It was 36 years ago today the original Sony Walkman was born and changed the way we listened to music on the go. The first-generation analog cassette Walkman was a phenomenon, and while it was pricey, everybody had to have one. Before Walkman, portable music was limited to AM/FM radios or large cassette players; the Walkman's compact size and high-quality sound forever altered the landscape.
Mobile, or "personal" audio started with the original Walkman, and in its wake created the still booming market for quality portable headphones. It's clear the original Walkman inspired the Apple iPod, and they both had a huge impact on the industry and fostered countless copycat designs.
I didn't own the first Walkman, but I did buy a high-end Walkman Pro WM-D6C cassette recorder, and taped live concerts and recorded interviews. It was a great machine, so great in fact the all-analog Walkman Pro remained in production for 20 years, until 2002!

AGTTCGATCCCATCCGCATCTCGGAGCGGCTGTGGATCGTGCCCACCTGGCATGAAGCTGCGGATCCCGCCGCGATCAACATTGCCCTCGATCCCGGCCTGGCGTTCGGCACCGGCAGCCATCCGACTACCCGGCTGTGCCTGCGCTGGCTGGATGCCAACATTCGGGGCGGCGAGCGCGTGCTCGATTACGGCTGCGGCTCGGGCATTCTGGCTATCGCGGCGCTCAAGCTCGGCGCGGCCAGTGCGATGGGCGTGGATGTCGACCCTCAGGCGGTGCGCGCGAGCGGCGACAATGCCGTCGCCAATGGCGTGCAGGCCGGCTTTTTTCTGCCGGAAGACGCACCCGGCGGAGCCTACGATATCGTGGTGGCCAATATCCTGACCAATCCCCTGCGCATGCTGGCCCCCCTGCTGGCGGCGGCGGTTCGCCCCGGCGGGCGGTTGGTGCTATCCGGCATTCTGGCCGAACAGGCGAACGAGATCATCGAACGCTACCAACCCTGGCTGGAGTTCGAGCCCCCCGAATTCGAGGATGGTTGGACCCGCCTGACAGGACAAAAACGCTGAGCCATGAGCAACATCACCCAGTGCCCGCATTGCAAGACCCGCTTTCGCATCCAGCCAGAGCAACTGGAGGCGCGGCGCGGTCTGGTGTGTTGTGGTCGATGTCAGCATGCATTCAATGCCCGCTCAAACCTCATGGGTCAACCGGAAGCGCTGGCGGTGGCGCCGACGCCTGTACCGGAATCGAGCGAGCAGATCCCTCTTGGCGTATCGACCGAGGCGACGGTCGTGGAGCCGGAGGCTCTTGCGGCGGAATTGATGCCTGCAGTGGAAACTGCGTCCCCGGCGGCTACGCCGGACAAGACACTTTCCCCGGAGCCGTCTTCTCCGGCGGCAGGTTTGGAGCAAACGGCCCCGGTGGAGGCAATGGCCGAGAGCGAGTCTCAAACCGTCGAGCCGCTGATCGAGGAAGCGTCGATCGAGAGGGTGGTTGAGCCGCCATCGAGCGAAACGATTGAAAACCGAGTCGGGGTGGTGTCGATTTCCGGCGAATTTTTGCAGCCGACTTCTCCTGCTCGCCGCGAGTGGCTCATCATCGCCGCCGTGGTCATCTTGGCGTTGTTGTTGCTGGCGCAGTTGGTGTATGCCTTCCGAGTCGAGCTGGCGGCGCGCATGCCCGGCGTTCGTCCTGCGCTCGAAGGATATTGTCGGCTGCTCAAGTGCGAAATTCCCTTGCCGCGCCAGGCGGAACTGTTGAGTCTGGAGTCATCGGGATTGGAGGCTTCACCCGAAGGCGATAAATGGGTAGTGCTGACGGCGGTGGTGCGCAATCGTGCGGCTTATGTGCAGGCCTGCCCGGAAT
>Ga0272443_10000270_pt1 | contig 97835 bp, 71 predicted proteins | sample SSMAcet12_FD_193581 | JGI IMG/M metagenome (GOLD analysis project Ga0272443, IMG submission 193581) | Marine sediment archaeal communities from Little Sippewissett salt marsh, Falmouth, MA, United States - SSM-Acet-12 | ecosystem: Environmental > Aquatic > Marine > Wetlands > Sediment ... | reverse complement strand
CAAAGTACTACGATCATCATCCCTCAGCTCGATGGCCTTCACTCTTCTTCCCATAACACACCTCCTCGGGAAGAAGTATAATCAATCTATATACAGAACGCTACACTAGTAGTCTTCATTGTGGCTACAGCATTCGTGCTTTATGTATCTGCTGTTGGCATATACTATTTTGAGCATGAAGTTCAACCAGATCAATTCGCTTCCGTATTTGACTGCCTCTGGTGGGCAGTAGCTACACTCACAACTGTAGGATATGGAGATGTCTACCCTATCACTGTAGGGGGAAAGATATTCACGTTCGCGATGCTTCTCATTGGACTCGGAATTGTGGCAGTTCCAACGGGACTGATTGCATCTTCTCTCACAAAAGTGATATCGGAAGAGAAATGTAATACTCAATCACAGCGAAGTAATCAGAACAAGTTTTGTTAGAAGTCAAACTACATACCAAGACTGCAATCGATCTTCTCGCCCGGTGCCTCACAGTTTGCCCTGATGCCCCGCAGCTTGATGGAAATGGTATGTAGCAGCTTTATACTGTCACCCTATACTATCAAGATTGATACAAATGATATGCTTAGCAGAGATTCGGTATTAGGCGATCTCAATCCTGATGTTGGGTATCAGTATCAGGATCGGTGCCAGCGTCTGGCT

My friend has fond memories of his first-generation Walkman. "It dramatically changed my work commute, and I used that Walkman right up until Sony's portable CD players came out," he said. "Starting with the Walkman, most of my music-listening time was with portable players."
In late 1984, Sony introduced the world's first portable CD player, the Discman D-50. It was just a little more than a year after Sony's first consumer digital audio product, the CDP-101 CD player started wooing LP buyers over to digital audio. The Walkman gravy train continued with Sony's MP3 players, and more recently, with high-res music players, like the and , they both put the Walkman name back on the front lines again.
The Walkman in 2015 isn't just for rich audiophiles, you can start with the 4GB Walkman MP3 Player that handles up to 48 kHz/16-bit files.
If you have Walkman memories, share them in the comments below.